Nurse Log.

One of the biggest reasons folks travel to visit Stout Grove is to see the Stout Tree, which at one point was thought to be one of the largest redwoods but has now been dwarfed by others. It has 21,000 cubic feet of trunk volume!

Stout Tree, Jedediah Smith State Park.

Today, the Stout Tree has fallen far down on the list of largest redwoods. It just happens to be one of the only ones that isn’t “hidden.”

See, there is a difference between a normal Redwood and something now called a “Titan.” They may not be the tallest trees, but they are the biggest. Botanists make a distinction between the tallest trees and the overall size of trees. While some of the tallest trees are over 350 feet tall, the most massive trees are sometimes shorter but contain four to five times more MASS than the tallest redwoods. Many of the most massive (and a few of the tallest) Redwoods are “hidden” trees and have undisclosed locations.

In 1998 a botanist named Steve Sillett decided to go hunting for Titans in Jedediah Smith State Park. The search was long and difficult, not unlike Jedediah Smith’s traverse through the very same forest. You can read about the melodrama on the internet, which makes the entire trip sound like it was a near death experience. The short of it is that Sillett found a number of massive Titans in a grove which he then named the “Grove of the Titans.”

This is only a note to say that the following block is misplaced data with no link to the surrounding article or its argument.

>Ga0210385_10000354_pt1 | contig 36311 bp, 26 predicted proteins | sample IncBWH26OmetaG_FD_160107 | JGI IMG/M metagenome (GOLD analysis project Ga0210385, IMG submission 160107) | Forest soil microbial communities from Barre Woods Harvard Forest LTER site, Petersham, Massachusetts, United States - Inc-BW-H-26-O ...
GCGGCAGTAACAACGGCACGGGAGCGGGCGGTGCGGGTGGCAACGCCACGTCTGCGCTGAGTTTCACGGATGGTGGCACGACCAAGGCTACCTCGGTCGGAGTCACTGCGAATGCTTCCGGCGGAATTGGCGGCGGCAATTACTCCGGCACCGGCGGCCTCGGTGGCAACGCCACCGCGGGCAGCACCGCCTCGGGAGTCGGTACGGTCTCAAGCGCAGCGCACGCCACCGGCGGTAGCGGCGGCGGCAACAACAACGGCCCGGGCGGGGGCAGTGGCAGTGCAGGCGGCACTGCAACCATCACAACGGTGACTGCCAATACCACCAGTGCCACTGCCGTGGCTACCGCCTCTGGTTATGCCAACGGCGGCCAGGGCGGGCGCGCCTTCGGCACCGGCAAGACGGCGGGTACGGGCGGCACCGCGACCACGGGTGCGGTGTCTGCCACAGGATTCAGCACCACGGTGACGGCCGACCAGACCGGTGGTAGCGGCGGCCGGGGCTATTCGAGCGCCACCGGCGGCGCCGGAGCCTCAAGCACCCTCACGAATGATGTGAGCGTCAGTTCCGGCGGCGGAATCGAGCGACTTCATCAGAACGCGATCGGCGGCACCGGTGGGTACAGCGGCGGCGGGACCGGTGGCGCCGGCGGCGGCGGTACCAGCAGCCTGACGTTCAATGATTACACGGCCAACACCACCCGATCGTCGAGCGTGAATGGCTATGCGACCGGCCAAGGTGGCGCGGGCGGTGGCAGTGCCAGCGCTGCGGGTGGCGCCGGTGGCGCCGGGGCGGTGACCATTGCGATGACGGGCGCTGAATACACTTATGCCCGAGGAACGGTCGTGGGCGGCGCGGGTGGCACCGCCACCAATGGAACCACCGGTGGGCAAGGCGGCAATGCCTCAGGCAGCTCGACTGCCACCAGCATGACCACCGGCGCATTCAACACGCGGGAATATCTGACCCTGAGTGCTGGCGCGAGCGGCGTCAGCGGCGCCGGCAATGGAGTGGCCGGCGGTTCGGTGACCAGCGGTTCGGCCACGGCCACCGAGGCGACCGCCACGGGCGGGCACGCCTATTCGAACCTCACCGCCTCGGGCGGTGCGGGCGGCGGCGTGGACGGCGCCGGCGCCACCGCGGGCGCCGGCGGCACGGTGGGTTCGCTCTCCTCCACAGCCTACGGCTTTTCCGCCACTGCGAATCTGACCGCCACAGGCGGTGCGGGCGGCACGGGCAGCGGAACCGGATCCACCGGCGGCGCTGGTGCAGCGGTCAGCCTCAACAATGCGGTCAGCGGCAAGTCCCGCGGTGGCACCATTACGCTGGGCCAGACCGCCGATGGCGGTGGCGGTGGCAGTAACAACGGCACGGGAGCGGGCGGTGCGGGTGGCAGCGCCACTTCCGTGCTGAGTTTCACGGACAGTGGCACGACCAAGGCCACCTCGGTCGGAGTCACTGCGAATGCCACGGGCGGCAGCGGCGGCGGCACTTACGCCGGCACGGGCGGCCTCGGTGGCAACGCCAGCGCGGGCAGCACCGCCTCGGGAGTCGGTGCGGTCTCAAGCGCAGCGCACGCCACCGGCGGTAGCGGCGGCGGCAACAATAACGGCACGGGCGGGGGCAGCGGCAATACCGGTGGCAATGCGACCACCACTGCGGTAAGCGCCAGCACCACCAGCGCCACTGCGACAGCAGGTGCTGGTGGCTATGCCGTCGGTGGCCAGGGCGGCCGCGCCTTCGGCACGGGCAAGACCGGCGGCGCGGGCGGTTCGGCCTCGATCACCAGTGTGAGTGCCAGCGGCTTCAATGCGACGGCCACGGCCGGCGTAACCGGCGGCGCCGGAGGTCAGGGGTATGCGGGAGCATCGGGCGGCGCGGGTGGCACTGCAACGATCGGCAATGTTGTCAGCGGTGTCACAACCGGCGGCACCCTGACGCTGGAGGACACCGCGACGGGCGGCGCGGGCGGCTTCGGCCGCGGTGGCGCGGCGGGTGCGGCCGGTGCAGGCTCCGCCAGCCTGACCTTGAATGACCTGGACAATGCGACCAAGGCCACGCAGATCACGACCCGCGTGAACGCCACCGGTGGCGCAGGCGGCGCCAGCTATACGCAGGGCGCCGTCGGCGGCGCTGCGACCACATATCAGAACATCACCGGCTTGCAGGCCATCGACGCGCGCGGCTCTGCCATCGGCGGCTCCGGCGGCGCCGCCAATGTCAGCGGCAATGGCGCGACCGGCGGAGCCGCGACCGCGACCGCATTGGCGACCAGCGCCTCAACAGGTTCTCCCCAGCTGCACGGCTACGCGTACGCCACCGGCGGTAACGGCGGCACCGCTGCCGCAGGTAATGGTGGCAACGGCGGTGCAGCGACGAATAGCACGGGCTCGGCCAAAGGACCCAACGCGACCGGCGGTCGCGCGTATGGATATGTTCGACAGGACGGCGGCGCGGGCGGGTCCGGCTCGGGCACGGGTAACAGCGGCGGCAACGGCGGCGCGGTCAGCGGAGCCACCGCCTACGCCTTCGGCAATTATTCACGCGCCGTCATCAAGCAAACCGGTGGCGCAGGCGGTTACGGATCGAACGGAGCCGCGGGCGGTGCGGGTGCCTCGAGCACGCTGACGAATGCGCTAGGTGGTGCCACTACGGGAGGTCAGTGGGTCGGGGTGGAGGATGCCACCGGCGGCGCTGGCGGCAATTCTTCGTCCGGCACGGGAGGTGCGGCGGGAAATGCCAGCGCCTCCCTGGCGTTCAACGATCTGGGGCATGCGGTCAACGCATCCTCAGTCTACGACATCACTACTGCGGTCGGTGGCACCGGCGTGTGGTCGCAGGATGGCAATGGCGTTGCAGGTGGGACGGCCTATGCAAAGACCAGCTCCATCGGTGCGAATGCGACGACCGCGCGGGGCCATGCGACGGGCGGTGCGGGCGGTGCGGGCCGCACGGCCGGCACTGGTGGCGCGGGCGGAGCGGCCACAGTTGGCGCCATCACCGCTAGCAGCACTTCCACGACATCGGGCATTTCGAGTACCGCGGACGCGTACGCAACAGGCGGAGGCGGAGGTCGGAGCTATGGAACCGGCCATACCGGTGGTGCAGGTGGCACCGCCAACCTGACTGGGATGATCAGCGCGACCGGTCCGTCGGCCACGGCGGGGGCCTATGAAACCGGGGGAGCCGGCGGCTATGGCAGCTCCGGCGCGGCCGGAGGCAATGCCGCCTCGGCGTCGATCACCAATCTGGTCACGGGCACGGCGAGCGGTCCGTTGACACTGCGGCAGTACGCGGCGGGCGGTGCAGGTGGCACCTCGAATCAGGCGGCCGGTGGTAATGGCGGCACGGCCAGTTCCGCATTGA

This is how melodramatic the story is: they call the day Sillett found the tress “The Day of Discovery.” YAWN.

Today, the grove is unmapped and untold of, mostly, from what I can tell by reading on the internet, because Sillett is a pretentious jerk who likes to keep things to himself. “They” say that the exact location of the grove is known only to a handful of biologists, who climb the trees and study the ecology of the grove. “They say” that the Grove of Titans exists at the bottom of a hidden, notch-like valley deep in Jedediah Smith Redwoods State Park. So, while the Stout Tree is the “official” largest tree in the park, there are many many more much more massive trees in the Grove of the Titans. When you google it, there are youtube videos from a nerdy science kid who finds the trees and posts them online and blog posts from people who spent days bushwhacking through forests looking for this “secret” grove of trees that not only is no one supposed to go to, but they also aren’t supposed to know about. You read stories about how people search for years to find these special trees and how fraught with peril their searches are.